But Okón rightly raises the need to be aware of how certain superstructures have modified the destinies of all of America, as seen in Miasma (2017), which presents the “History of the CIA in Mexico”, a book written by Manuel Buendía in 1984 , a journalist murdered a few months later, and where the artist makes a recreation by intervening 35 posters based on his original cover, as a way to show the decomposition that underlies his interior. Event that is replicated in Pulpo (2011), where from the nickname used by the United Fruit Company, today Chiquita Banana, a company known for its privileges in export without payment since 1901, but also for its deep ties with the CIA and therefore, very linked to the coup d’état that occurred in Guatemala in the nineties. More than enough reason for the artist to follow his tradition to create scenes with ex-combatants of that civil war that today remain in the United States as undocumented. Video installation that to some extent runs into Oracle (2015), a proposal that stages the protests carried out by Arizona Border Defender, a militia made up of ex-police and former ultranationalist military members opposed to the arrival of children from Central America, and who today agrees with the What happens on the US-Mexico border with the thousands of human beings who try to flank the wall imposed by those who believe they own absolute power.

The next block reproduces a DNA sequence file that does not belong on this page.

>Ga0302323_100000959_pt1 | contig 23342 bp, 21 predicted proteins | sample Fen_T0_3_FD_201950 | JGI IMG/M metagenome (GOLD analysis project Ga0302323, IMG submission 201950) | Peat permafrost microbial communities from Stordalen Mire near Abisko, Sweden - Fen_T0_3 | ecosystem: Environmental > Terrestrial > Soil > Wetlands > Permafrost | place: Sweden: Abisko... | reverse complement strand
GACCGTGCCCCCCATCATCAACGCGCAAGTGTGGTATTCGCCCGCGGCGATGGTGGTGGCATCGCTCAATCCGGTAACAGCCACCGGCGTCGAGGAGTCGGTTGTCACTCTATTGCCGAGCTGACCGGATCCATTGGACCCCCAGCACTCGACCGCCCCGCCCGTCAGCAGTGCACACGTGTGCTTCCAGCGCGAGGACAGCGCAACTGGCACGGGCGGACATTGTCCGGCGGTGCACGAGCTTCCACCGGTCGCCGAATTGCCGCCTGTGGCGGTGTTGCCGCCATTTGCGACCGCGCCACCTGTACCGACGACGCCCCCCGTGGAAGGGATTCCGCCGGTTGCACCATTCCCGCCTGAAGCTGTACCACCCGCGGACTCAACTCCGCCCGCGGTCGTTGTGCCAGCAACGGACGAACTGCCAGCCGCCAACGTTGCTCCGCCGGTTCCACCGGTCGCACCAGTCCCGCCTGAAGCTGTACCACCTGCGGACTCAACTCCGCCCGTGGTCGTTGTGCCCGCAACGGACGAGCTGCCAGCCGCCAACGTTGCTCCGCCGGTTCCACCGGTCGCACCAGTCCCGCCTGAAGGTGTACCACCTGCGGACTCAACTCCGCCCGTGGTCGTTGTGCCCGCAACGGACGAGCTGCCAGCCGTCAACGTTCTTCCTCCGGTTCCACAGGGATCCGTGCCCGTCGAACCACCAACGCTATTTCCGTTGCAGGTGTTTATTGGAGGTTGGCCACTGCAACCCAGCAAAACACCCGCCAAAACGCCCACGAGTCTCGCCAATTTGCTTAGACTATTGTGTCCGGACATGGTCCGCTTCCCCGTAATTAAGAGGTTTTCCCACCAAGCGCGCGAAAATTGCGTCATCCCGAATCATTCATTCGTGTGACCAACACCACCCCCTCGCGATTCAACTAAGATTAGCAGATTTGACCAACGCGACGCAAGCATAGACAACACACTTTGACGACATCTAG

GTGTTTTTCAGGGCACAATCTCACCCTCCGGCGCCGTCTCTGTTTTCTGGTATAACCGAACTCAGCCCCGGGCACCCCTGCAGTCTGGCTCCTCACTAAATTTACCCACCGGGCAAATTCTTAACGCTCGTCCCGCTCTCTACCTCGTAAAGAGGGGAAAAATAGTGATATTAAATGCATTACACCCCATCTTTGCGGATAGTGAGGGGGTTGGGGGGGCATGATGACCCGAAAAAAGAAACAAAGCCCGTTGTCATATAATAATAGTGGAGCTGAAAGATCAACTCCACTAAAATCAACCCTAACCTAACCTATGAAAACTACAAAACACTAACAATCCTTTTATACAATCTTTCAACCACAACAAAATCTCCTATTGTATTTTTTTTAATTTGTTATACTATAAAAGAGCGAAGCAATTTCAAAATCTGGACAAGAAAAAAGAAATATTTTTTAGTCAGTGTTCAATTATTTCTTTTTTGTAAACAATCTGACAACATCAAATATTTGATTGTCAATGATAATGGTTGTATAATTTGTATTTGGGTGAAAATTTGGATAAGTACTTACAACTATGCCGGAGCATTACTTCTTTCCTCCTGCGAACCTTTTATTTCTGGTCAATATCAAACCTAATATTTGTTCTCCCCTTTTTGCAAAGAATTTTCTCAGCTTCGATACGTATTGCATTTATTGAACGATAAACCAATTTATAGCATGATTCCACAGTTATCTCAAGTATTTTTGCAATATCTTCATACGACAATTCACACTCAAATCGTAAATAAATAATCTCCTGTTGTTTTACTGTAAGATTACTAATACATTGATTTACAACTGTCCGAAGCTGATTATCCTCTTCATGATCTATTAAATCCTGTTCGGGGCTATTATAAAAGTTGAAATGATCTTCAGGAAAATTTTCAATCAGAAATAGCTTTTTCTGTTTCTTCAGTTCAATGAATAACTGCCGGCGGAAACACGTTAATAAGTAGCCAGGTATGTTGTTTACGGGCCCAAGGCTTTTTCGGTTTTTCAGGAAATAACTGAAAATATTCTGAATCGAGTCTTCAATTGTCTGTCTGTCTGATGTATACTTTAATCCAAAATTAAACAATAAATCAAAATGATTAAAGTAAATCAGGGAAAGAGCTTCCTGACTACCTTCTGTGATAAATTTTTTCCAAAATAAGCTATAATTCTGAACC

In that reflective delineation Bocanegra (2007) also emerges, a set of four video installations: El saludo, Paseo por el parque, La Reunión and La Película, which record the appearance of neo-Nazi groups in the Mexican context, under the premise that : “The Aztecs did not mix, so for them being Aryans is respecting their race”. Something that does not stop being worrisome, since in the last time there has been a growing interest in this type of ultranationalist and supremacist organizations. Fact evidenced by Okón himself when in 2009, when he completed a residency in our country, he found a bar with a marked neo-Nazi tendency, amidst photographs, little flags and endless objects that glorified the Third Reich, with a scale representation Augusto Pinochet’s funeral, a situation that he later reproduced in silicone and plaster creating a phantasmagoric representation in which the funeral march with his coffin are the center of the sculptural installation called CHILLE (2009).

María Quispe, 2008, foto instalación 128 fotografías, blanco negro y color. 12 × 18 pulgadas cada una.
María Quispe, 2008, 128 photographs, black and white, and color. 12 × 18 inches each.

In conclusion, the interesting thing about this sample is that it helps the visitor to understand the true scope of the Power, allowing each one to see how much this turning point affects him, which in a certain way claims to revert what was expressed by Amparo Ochoa, in the Maldición de la Malinche: “We were left with the curse of giving the foreigner, our faith, our culture, our bread, our money. And we keep changing gold for glass beads and we give our riches for bright mirrors.”

Octopus, 2011, video Instalación 17:12 minutos en loop. Dimensiones: variables. Logotipo 43 x 43 pulgadas. Créditos cortesía de Centro Cultural Matucana 100.
Octopus, 2011, video Installation
17:12 minutes in loop.
Size: variables.
Logo 43 x 43 inches. Courtesy of Centro Cultural Matucana 100.